Thinking about being married to a driven career guy... that is tough. that is really some parallel universe spacefem idea there.
I kinda dated those guys, and was immediately bored with them. Maybe it's because there's a part of me inside that doesn't like how well I fit in to the corporate world. I want to be different. I imagine what it'd be like living by a river in the woods or as a missionary in some far-off country, then remember I'm really not good with that sort of thing. I like my crafts, but I couldn't sew for 40 hours a week. I can do this business/engineering/ airplane design thing for 40+ hours a week and I'm happy. But even with my happiness the world is too robotic and sterile sometimes, and if I came home to a man who wanted to talk about the latest Harvard Business Review with me, I'd barf.
I'm a bohemian hippie trapped in the body of a middle manager at a fortune 500 company.
So I don't think I would have married a career guy. But for the purposes of this entry let's say I had... I would still really flinch at sending a 6-week old baby to daycare, so my maternity leave would have been way longer, and that would be possible too since we'd have piles and piles of money (that's my fantasy world of what dual income looks like, lol). I had one friend from work who took a whole 12 weeks FMLA leave, then her husband took 12 weeks FMLA leave, so their baby wasn't in daycare for 5 months! Awesome idea. Plus it really set the stage for each of them to be equally competent in the world of parenting, because they'd both experienced plenty of "it's all you" time in the beginning.
Or maybe I would have taken time off from work, and just found great things to do. I would have to have the kid in some kind of childcare part time, like marc does. He send Olive to three different church groups throughout the week so he can attend to his software contracts. Maybe I'd be like that, with my own business.
I just know I always looked at the guys at work around me when I was 23 who had kids, and the ones with spouses at homes, their lives just seemed so nice. Someone to get the groceries, take kids to the doctor, pick them up from school and stay home if a kid is sick. These guys really seemed to take their wives for granted and I thought no that's a HUGE deal and I want a way to have that too. I'm not sure Marc planned it as much, he's not a big planner, and we didn't really talk about it, but it was in my head long before I met Marc. Maybe it subtly added to the attraction too... the fact that he not only didn't have the career prospects I did, but was okay with it, wasn't going to push to be just like me, you'd be surprised how many guys I dated could not be chill about that (or maybe you wouldn't, the world being what it is today).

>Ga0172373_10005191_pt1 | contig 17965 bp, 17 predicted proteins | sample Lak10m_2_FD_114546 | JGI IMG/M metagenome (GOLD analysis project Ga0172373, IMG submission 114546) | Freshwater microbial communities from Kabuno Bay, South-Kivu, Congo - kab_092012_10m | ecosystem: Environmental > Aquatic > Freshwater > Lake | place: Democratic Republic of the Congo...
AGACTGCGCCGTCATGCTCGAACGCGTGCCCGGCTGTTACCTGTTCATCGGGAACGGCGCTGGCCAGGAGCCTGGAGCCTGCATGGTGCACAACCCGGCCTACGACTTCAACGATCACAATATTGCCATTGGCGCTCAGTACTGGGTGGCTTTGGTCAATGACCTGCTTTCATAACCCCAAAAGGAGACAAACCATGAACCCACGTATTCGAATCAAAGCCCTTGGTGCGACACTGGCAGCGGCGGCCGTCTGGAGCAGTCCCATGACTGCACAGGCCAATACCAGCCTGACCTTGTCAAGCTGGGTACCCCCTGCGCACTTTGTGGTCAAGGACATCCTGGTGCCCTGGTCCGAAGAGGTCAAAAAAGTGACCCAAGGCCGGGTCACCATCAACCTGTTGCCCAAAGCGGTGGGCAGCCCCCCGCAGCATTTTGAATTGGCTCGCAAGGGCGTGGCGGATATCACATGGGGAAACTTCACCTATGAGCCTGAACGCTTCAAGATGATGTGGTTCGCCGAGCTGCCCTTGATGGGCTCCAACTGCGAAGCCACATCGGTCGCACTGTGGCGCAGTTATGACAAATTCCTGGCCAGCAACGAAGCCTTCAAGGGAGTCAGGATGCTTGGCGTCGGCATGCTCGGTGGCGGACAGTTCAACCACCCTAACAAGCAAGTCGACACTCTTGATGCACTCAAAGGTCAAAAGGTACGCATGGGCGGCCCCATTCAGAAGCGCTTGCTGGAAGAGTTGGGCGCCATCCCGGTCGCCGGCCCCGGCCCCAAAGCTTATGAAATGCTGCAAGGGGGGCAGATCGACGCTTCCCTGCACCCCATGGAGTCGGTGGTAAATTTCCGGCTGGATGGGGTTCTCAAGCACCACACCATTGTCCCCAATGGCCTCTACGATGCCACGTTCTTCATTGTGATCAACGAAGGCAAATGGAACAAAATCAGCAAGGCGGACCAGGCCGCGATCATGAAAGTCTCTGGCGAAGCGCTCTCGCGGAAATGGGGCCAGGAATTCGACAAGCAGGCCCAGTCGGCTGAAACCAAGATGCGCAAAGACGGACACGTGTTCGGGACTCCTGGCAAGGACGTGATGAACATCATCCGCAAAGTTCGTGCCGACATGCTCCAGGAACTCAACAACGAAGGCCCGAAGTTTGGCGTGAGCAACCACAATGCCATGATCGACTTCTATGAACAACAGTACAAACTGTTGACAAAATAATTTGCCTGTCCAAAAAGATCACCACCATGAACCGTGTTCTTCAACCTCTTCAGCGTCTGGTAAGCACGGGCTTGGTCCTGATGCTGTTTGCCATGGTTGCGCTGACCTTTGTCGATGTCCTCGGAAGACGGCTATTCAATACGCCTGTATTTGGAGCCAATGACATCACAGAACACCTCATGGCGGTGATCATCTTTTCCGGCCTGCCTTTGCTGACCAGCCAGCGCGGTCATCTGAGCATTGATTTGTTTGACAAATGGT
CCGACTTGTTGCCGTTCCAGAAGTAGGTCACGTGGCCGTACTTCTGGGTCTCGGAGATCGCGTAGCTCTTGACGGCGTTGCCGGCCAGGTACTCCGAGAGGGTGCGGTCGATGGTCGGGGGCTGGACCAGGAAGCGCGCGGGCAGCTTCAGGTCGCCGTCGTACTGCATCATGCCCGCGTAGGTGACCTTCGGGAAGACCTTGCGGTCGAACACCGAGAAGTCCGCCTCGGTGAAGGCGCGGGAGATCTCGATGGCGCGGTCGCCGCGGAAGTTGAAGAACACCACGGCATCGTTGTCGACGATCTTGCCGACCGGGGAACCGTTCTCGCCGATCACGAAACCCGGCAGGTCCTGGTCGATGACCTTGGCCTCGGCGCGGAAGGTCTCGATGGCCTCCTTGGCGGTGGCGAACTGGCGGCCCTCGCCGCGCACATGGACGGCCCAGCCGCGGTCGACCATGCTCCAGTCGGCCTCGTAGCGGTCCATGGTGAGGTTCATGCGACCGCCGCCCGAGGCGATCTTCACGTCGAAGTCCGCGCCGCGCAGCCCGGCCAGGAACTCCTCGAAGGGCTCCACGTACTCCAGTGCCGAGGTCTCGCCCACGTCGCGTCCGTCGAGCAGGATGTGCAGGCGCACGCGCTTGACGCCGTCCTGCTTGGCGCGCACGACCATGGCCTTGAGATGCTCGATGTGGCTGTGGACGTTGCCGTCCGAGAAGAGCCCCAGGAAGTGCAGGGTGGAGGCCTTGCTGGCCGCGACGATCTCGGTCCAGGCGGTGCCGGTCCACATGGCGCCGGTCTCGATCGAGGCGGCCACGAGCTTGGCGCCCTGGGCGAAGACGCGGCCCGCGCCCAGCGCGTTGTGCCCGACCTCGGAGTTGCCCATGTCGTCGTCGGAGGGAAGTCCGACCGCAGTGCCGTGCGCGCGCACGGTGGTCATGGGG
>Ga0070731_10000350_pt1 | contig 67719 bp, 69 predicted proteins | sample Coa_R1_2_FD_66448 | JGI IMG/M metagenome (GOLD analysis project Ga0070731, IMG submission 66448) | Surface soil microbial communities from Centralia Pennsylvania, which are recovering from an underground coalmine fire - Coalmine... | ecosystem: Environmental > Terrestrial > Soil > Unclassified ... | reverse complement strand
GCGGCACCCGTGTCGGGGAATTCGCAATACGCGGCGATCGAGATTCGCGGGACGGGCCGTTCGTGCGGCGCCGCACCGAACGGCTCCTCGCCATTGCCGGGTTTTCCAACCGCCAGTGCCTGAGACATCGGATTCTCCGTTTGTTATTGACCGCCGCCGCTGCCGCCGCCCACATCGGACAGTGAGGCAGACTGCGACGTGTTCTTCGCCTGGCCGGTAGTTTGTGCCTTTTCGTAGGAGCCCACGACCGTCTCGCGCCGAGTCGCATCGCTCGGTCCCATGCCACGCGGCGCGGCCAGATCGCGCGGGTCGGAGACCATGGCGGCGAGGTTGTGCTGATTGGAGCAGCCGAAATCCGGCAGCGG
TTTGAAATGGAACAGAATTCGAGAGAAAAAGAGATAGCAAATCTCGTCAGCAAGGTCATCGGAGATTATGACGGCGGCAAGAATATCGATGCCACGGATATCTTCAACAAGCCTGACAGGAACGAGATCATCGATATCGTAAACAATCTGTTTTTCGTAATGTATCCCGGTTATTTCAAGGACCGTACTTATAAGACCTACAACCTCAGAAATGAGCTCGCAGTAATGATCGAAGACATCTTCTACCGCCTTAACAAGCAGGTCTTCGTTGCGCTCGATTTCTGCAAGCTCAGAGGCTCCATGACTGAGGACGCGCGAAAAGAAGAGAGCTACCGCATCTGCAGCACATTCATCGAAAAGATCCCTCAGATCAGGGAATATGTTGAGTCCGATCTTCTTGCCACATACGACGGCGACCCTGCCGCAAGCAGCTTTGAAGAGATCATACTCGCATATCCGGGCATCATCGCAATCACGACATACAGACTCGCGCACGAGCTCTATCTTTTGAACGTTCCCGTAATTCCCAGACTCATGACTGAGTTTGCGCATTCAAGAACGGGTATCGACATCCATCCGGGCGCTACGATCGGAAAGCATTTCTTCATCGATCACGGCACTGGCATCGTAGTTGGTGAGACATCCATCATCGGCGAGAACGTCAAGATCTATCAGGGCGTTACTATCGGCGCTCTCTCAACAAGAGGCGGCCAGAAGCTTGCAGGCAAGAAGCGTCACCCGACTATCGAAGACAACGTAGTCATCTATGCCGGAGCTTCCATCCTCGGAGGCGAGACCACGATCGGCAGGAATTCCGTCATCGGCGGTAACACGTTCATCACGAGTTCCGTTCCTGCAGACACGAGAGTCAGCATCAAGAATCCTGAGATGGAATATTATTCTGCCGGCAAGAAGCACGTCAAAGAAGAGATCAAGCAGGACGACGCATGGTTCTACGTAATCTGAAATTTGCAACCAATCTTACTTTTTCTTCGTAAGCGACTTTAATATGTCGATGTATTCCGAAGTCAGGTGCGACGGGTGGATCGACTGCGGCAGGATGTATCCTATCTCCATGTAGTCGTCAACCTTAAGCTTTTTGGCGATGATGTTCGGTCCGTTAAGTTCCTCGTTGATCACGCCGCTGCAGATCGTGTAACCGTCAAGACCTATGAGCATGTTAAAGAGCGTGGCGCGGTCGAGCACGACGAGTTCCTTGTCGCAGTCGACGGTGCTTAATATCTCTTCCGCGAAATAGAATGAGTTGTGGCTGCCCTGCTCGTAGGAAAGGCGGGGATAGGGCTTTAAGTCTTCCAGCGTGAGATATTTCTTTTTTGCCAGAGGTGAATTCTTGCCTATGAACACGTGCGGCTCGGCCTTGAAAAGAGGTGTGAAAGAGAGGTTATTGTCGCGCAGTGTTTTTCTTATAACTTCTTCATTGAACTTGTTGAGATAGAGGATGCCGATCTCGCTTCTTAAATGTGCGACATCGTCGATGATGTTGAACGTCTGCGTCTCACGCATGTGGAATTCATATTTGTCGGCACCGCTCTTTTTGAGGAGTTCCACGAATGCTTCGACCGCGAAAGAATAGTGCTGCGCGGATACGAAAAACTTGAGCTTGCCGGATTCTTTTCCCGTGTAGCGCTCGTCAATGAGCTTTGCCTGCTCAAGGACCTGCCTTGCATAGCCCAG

I just really didn't want that life where two people are arm wrestling over who's going to leave work early today to pick up the kid. It was a running theme at SWE conventions too, when women told their stories... the high achieving women all thanked their husbands for making sacrifices, throttling back, being flexible, moving around. Maybe we wouldn't have even had kids if Marc had a career similar to mine. Just sat around with our piles of money. Making the world a better place, sure, attending swanky high-society fundraisers and bidding on helicopter rides at silent auctions?
Maybe it could have worked out.
I'll close with this quote by Philip Tetlock that I heard on a Freakonomics podcast...
"Our lives are nothing but a quite improbable series of coincidences. Many people find that a somewhat demoralizing philosophy of life. They prefer to think that their lives have deeper meaning. They don’t like to think that the person to whom they’re married, they could have just as easily have wound up happy with 237,000 other people."
Boo Philip Tetlock, see this is why people get mad at scientists, crass statements like that! It was only Marc for me.